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Oversight or Interference?
By Bob Levi
NAPS Director of Legislative & Political Affairs
A number of years ago, university researchers conducted a study in which they placed a coffee maker in a college hallway. Adjacent to the coffee was a container for money. Students and faculty members frequenting the hallway could serve themselves coffee and leave money.
During some weeks, a poster depicting “watchful eyes” hung on the wall above the coffee pot; other weeks, the poster portrayed a bouquet of flowers. After a couple months, the researchers found that during weeks in which the poster of “watchful eyes” was displayed, people left more than twice as much money than when the flowers were displayed. The investigators concluded that “watched people” tend to act more dutifully and responsibly.
Just as this phenomenon applies to individuals, it also applies to organizations, federal agencies—and, yes, even the U.S. Postal Service. That’s the reason we have regulatory agencies and congressional oversight. Over the past 75 years, one of the more effective functions the U.S. Congress has performed has been “oversight.”
All U.S. senators and representatives, as the elected policymakers of U.S. citizens, have a vital role to play to ensure that legislation is executed faithfully and the interests of Americans are protected. Understandably, it is quite natural and expected for federal agencies to resist congressional oversight.
They gripe about how Congress impairs prompt implementation of their policies, whether those policies are meritorious or not. Generally, heads of government agencies view congressional oversight as an obstacle to be overcome or ignored.
Over the years, the Postal Service displayed many of the same responses to oversight, whether by Congress, the Postal Regulatory Commission (PRC) or the Postal Inspector General. There are two very notable examples of such resistance.
First, the USPS objected to a presidentially appointed Office of the Postal Inspector General, as proposed by the former Rep. John McHugh (R-NY) in 1996. The compromise crafted by the late Sen. Ted Stevens (R-AK) resulted in the Inspector General reporting directly to the USPS Board of Governors, rather than to the president or postmaster general.
Another example of such resistance was the Postal Service’s full-throated objection to expanded PRC authority over postal operations, as included in the 2006 Postal Accountability and Enhancement Act. Notwithstanding these objections, diligent and thorough Postal Service oversight is key to an effective, responsive and accountable governmental operation.
The Postal Service occupies an essential and historic function in our democracy. Unlike most other federal agencies, our postal system is a constitutional creation that our government’s framers explicitly delegated to Congress—not to the president and not to the states.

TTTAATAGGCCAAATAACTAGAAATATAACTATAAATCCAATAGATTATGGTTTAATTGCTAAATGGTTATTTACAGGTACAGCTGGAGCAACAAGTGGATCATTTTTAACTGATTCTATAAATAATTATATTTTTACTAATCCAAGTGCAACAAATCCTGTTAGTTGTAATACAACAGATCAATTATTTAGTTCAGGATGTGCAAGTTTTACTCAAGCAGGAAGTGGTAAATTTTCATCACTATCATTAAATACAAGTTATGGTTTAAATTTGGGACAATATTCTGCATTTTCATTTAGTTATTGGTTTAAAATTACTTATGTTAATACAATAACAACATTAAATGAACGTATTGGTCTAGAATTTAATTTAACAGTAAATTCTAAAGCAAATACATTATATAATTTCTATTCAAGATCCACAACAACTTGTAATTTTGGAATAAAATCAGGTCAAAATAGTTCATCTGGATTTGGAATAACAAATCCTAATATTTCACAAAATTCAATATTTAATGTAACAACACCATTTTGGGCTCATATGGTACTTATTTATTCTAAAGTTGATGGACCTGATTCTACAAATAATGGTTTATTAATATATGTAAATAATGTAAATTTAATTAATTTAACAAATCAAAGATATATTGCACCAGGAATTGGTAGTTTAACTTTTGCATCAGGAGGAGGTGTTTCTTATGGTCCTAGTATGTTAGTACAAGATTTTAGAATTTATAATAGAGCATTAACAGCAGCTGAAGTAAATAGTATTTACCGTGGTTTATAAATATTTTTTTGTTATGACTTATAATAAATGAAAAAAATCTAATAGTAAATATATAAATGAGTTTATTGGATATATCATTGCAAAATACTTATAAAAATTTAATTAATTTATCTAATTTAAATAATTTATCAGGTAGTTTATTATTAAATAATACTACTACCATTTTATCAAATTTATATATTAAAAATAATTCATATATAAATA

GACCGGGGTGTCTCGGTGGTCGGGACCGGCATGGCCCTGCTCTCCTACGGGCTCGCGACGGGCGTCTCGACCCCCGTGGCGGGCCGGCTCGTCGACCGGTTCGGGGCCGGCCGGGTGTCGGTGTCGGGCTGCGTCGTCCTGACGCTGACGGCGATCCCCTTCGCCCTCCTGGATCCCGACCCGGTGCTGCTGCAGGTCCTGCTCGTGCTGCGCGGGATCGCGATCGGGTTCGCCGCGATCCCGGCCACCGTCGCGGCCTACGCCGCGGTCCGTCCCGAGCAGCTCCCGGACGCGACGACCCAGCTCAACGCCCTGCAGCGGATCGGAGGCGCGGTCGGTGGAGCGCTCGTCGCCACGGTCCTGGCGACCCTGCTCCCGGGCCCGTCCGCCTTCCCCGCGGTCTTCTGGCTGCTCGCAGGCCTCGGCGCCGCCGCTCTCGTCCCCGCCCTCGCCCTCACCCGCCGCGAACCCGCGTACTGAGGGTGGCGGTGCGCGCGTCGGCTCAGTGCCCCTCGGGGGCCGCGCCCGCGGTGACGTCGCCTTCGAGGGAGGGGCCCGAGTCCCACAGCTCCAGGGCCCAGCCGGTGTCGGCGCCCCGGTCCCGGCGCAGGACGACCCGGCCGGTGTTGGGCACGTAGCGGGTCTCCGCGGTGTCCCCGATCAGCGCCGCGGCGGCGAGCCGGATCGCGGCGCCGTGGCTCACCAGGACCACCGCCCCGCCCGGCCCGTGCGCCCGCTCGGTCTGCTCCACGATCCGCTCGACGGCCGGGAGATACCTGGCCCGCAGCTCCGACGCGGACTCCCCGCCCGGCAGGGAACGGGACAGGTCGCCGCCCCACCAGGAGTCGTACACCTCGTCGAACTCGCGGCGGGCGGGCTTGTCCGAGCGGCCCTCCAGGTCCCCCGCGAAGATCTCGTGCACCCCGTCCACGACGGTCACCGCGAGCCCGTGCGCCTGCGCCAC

As we should know, Article 1, Section 8, of the U.S. Constitution empowers Congress to establish “post offices and post roads.” Once the bricks, mortar and infrastructure of post roads and post offices were established, Congress continued to have the awareness and obligation to ensure their creation was managed effectively and, most importantly, in the best interest of the American public.
Today, the progeny of our first post offices are all current postal facilities—post offices, stations, branches and processing and logistic facilities. Post roads are represented by the varying methods of transporting mail between facilities and among postal customers and mail recipients. Anything impacting these modern-day post offices and post roads is Congress’ business.
Congress has a number of tools at its disposal to conduct oversight. Most noteworthy are oversight hearings where witnesses offer insight about policies and implementation of those policies. These witnesses can include representatives of USPS officials, executive agency representatives, postal watchdog agencies—such as the Office of the Postal Inspector General, the Governmental Accountability Office or the Postal Regulatory Commission—and impacted postal stakeholders. In fact, NAPS President Ivan D. Butts testified at once such hearing on Sept. 7.
The hearing was convened by House Oversight and Reform Subcommittee Chair Gerry Connolly (D-VA). At the hearing, Ivan addressed issues relating to implementation of the USPS’ sorting and delivery center consolidation, the status of the agency’s 2022 general election operations and the narrowed Postal Police Force’s law enforcement authority, restricting its coverage to investigate only crimes committed on postal real estate or postal-leased property. (The text of Ivan’s testimony appears here.)
It is clear that congressional interest in postal operations and financial stability did not pause—nor should it pause—on enactment of the Postal Reform Act of 2022. Congressional oversight will change beginning in 2023, whether or not Republicans win a majority in the House.
Carolyn Maloney, House Oversight and Reform Committee chairwoman, lost her Democratic primary in a newly created congressional district to her colleague, House Judiciary Chair Jerold Nadler. Although Maloney will continue to chair the committee through the end of the year, there already are three announced candidates to succeed her as the top Democrat on the panel. They are Reps. Gerry Connolly (VA), Steve Lynch (MA) and Jamie Raskin (MD).
All three have been strong NAPS allies. Of course, if the Republicans win a House majority, Rep. James Comer (KY), Maloney’s bipartisan partner in postal reform, will claim the committee gavel.
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